Why People are still Investing in Online Scams

Why its very definition, an online scam works by fooling people into thinking that they will earn or win something that they probably never stand a chance of getting. Curiously, however, new research shows that some investors are knowingly choosing to place their funds in online scams, hopeful that if they time things right then they can beat the scammers at their own game.

According to the BBC website, the research examined investment behavior in High Yield Investment Programs, or HYIPs. HYIPs are known as fraudulent investment schemes, because they promise huge returns on investment, often in excess of 100% per year. The organizers offer these enormous yields to attract investors, knowing that they will never see those returns. Otherwise known as Ponzi schemes or prime bank scams, there are several warning signs that a potential investment opportunity is in fact a HYIP. According to Investopedia, you should be looking for excessive guaranteed returns, extreme secrecy, claims of exclusive opportunities and a high degree of complexity about how the scheme works.

For some investors, however, it seems that this advice is being ignored. The research undertaken shows that $6 million a month was passed through the 1600 schemes over a 9-month period. These schemes are, in turn, being monitored by independent aggregator or tracker sites, which closely analyze the performance of Ponzi schemes. These sites exist solely to try and help investors establish when a HYIP is about to collapse, so that they can try and recover their investment. In some cases, the study found that if investors acted quickly enough, they could get their money back, and even see some return.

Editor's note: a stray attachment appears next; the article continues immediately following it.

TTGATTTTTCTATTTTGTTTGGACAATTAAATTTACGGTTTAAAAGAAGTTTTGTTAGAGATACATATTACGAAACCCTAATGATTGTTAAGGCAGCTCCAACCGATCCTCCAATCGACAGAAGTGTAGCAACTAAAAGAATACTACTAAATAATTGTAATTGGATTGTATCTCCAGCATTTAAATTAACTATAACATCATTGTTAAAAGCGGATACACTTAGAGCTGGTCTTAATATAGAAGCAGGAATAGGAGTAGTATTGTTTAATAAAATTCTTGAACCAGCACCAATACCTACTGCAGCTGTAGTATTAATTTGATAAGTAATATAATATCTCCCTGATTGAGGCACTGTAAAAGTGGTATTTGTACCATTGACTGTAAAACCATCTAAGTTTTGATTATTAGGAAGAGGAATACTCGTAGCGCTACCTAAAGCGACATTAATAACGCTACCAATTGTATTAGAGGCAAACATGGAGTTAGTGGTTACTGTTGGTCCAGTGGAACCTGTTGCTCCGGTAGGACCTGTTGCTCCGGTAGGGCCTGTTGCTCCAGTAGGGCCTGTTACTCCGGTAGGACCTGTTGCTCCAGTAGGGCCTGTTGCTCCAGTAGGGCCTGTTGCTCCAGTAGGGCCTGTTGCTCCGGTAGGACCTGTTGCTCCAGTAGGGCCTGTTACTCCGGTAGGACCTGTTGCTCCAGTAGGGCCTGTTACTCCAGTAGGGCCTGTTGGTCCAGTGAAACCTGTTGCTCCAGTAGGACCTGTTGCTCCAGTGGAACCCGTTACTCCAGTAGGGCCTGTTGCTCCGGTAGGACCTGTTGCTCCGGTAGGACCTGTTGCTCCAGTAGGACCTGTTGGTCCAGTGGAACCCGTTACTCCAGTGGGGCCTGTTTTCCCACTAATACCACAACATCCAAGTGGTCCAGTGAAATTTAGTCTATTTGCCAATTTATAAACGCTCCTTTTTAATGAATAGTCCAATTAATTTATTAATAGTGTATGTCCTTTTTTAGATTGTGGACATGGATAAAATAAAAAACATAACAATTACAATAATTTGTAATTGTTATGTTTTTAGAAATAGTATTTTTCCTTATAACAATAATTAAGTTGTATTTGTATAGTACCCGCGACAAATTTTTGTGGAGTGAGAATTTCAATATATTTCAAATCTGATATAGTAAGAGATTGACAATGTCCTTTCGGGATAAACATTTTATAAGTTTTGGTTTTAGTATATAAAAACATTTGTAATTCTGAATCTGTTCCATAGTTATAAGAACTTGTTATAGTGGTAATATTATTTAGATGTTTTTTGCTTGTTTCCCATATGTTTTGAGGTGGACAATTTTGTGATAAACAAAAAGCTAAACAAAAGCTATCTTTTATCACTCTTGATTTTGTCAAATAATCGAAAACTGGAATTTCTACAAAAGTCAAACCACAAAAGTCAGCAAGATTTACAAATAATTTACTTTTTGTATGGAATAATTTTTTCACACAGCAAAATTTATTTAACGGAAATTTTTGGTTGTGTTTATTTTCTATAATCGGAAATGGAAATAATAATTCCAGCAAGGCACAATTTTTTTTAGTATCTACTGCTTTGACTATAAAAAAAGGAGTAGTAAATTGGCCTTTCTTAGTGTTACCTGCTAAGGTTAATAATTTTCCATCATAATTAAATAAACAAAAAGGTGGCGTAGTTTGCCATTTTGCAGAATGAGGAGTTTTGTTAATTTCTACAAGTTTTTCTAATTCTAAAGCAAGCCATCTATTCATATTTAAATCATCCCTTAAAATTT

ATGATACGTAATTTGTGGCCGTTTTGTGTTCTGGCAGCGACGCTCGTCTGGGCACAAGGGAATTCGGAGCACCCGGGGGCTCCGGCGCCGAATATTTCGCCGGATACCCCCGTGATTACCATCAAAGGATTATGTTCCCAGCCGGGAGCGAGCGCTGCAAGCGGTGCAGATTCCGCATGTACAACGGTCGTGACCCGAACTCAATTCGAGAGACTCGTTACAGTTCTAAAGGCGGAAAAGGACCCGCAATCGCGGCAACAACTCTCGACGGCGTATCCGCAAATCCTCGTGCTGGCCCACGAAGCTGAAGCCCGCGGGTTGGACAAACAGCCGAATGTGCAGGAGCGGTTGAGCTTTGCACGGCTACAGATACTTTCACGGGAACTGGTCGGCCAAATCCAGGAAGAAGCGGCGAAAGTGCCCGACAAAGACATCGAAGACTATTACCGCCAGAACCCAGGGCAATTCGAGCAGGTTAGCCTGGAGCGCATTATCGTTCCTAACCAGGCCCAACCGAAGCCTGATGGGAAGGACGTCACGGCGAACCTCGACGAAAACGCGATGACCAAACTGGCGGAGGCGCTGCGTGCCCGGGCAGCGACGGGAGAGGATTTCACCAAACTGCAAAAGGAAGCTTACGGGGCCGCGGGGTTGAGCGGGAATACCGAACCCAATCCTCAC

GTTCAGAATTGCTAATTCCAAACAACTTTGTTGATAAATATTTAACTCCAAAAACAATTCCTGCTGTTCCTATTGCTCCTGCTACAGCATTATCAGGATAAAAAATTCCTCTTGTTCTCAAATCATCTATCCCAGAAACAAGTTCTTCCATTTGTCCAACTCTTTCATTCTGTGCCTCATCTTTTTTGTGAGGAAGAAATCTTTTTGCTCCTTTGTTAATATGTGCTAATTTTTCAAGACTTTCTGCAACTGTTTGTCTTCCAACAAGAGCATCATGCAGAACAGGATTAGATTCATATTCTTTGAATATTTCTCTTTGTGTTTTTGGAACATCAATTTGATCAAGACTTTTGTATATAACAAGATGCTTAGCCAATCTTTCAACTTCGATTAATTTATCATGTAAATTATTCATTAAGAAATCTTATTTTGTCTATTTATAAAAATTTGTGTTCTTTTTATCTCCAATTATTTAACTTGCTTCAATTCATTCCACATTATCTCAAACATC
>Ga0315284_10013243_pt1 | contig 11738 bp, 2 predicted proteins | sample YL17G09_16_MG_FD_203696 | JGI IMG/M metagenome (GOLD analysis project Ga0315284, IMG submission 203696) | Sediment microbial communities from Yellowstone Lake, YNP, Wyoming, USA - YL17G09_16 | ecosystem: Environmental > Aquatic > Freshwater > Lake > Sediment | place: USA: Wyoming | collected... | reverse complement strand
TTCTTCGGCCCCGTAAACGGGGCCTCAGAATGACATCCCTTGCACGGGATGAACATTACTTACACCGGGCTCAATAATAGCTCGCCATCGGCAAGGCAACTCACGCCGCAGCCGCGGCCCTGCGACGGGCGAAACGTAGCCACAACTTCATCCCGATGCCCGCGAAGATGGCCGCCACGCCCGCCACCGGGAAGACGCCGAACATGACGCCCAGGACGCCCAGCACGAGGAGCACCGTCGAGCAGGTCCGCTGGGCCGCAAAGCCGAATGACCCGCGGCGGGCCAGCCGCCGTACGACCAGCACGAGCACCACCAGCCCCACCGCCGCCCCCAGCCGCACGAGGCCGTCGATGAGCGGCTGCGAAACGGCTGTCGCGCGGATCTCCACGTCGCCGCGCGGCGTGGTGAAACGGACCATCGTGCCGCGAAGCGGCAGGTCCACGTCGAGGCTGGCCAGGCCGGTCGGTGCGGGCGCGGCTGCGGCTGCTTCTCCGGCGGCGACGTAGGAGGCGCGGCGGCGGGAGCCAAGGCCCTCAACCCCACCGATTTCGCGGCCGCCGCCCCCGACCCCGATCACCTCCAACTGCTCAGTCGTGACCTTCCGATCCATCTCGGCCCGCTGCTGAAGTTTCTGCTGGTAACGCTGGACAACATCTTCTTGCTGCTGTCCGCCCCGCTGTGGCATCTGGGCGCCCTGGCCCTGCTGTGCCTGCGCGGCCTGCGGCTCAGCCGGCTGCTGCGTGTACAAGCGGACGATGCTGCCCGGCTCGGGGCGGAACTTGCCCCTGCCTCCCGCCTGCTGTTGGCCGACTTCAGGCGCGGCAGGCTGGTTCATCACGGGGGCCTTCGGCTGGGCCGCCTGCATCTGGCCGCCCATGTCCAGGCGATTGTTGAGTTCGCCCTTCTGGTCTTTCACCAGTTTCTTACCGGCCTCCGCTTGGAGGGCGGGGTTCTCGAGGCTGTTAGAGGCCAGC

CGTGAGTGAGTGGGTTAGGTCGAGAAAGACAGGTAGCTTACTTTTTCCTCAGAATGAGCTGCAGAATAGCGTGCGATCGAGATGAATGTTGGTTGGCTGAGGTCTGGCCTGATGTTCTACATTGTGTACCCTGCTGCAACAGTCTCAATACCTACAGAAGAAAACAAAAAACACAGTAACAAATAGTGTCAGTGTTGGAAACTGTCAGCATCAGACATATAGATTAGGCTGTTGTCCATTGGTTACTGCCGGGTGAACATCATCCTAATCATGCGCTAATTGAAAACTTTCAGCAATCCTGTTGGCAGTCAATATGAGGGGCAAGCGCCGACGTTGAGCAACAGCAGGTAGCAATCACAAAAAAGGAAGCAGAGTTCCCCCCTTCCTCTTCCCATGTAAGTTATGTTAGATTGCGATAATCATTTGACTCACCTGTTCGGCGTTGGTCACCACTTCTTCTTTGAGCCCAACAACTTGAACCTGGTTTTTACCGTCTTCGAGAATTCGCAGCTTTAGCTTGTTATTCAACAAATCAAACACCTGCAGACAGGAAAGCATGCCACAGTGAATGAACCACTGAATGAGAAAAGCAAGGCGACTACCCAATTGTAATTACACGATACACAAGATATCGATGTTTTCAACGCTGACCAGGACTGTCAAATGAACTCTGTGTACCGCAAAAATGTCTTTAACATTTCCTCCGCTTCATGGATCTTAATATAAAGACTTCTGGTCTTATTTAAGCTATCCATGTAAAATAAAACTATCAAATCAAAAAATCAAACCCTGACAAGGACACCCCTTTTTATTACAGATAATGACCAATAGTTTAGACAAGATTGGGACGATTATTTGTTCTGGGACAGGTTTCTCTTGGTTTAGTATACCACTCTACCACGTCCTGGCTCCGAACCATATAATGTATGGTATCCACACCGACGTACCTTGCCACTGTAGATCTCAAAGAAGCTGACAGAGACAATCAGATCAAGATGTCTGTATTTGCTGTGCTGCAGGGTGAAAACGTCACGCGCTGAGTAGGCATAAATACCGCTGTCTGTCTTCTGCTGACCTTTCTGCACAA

This situation relies on the nature of a HYIP, whereby early investors benefit from the naivete of people coming into the scheme later. These later investors may be unaware that they are joining such a scheme and that they are less likely to see their money again.

The research, undertaken by computer scientists from the Wellesley College in the US suggested that regulators and governments could take action to address these schemes. These measures could include targeting the firms that provide the digital cash to allow the schemes to operate. The sites offering the trackers could also be targeted as this would stifle the availability of information online, which often attracts new investors. Above all, education is the best way to prevent these schemes taking hold. By ensuring that nobody sees any potential in a HYIP, there really is no way that they can work.